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International educators’ attitudes, experiences, and recommendations after an abrupt transition to remote physiology laboratories

Choate, J., Aguilar-Roca, N., Beckett, E., Etherington, S.ORCID: 0000-0002-6589-8793, French, M., Gaganis, V., Haigh, C., Scott, D., Sweeney, T. and Zubek, J. (2021) International educators’ attitudes, experiences, and recommendations after an abrupt transition to remote physiology laboratories. Advances in Physiology Education, 45 (2). pp. 310-321.

Link to Published Version: https://doi.org/10.1152/advan.00241.2020
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Abstract

The COVID-19 pandemic triggered university lockdowns, forcing physiology educators to rapidly pivot laboratories into a remote delivery format. This study documents the experiences of an international group of 10 physiology educators surrounding this transition. They wrote reflective narratives, framed by guiding questions, to answer the research question: “What were the changes to physiology laboratories in response to the COVID-19 pandemic?” These narratives probed educators’ attitudes toward virtual laboratories before, during, and after the transition to remote delivery. Thematic analysis of the reflections found that before COVID-19 only a few respondents had utilized virtual laboratories and most felt that virtual laboratories could not replace the in-person laboratory experience. In response to university lockdowns, most respondents transitioned from traditional labs to remote formats within a week or less. The most common remote delivery formats were commercially available online physiology laboratories, homemade videos, and sample experimental data. The main challenges associated with the rapid remote transition included workload and expertise constraints, disparities in online access and workspaces, issues with academic integrity, educator and student stress, changes in learning outcomes, and reduced engagement. However, the experience generated opportunities including exploration of unfamiliar technologies, new collaborations, and revisiting the physiology laboratory curriculum and structure. Most of the respondents reported planning on retaining some aspects of the remote laboratories postpandemic, particularly with a blended model of remote and on-campus laboratories. This study concludes with recommendations for physiology educators as to how they can successfully develop and deliver remote laboratories.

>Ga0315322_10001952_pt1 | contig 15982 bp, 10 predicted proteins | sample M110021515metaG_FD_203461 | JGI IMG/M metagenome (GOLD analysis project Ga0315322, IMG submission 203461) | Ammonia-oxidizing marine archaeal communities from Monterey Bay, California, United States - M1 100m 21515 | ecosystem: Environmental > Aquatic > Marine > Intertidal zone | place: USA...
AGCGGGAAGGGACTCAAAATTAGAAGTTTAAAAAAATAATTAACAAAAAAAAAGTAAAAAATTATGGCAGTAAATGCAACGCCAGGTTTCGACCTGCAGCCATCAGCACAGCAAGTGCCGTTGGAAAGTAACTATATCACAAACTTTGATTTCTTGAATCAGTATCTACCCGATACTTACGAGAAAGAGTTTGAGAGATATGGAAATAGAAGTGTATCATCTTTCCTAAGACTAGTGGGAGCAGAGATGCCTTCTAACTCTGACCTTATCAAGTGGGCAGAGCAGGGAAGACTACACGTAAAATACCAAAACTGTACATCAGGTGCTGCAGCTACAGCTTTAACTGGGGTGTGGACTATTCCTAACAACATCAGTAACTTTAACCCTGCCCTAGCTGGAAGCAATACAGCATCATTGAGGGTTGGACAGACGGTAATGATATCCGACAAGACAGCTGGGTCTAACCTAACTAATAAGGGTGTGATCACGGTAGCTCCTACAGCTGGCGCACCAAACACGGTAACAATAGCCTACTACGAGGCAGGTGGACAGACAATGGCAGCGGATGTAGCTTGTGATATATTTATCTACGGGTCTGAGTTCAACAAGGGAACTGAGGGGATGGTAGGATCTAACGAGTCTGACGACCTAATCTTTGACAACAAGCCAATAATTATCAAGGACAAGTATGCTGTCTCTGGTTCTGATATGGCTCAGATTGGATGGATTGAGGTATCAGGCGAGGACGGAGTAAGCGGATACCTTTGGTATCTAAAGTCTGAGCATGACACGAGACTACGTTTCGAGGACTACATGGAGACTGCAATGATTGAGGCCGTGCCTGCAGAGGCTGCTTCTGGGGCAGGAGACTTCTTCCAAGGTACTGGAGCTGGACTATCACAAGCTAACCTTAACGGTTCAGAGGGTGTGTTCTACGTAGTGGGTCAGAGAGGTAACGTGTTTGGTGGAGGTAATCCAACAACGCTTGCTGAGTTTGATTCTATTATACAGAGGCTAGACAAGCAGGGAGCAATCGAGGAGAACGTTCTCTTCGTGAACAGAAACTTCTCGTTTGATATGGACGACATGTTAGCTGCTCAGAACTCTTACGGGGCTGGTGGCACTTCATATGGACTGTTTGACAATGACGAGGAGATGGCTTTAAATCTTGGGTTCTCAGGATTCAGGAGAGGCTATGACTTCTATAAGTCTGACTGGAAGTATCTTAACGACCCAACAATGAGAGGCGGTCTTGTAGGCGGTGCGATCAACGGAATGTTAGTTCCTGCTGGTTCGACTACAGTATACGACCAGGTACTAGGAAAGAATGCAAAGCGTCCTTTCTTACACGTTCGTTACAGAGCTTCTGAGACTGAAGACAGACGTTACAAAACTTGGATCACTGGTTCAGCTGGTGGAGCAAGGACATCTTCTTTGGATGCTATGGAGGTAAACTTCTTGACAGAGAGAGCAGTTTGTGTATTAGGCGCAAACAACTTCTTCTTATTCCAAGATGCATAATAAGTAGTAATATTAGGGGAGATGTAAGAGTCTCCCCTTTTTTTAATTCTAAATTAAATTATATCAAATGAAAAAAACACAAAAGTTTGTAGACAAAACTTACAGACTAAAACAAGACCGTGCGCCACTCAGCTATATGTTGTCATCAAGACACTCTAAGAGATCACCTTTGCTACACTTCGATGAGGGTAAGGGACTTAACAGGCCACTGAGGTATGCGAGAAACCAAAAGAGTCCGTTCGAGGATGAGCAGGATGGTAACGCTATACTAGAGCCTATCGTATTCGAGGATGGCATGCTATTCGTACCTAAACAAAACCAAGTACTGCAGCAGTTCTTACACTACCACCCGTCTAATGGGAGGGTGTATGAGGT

Item Type: Journal Article
Murdoch Affiliation(s): College of Science, Health, Engineering and Education
Publisher: American Physiological Society
Copyright: © 2021 the American Physiological Society
URI: http://researchrepository.murdoch.edu.au/id/eprint/60613
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